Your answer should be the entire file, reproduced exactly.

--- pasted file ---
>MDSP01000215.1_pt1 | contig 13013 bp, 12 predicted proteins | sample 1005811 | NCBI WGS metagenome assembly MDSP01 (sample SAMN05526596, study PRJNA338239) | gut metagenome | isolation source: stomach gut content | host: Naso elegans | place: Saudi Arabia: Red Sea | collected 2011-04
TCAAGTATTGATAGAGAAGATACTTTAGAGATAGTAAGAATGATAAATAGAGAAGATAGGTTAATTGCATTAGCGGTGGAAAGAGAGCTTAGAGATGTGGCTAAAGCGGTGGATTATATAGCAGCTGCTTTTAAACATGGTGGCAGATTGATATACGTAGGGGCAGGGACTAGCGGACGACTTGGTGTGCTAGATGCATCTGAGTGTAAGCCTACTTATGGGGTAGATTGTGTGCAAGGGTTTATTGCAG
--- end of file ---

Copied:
>MDSP01000215.1_pt1 | contig 13013 bp, 12 predicted proteins | sample 1005811 | NCBI WGS metagenome assembly MDSP01 (sample SAMN05526596, study PRJNA338239) | gut metagenome | isolation source: stomach gut content | host: Naso elegans | place: Saudi Arabia: Red Sea | collected 2011-04
TCAAGTATTGATAGAGAAGATACTTTAGAGATAGTAAGAATGATAAATAGAGAAGATAGGTTAATTGCATTAGCGGTGGAAAGAGAGCTTAGAGATGTGGCTAAAGCGGTGGATTATATAGCAGCTGCTTTTAAACATGGTGGCAGATTGATATACGTAGGGGCAGGGACTAGCGGACGACTTGGTGTGCTAGATGCATCTGAGTGTAAGCCTACTTATGGGGTAGATTGTGTGCAAGGGTTTATTGCAG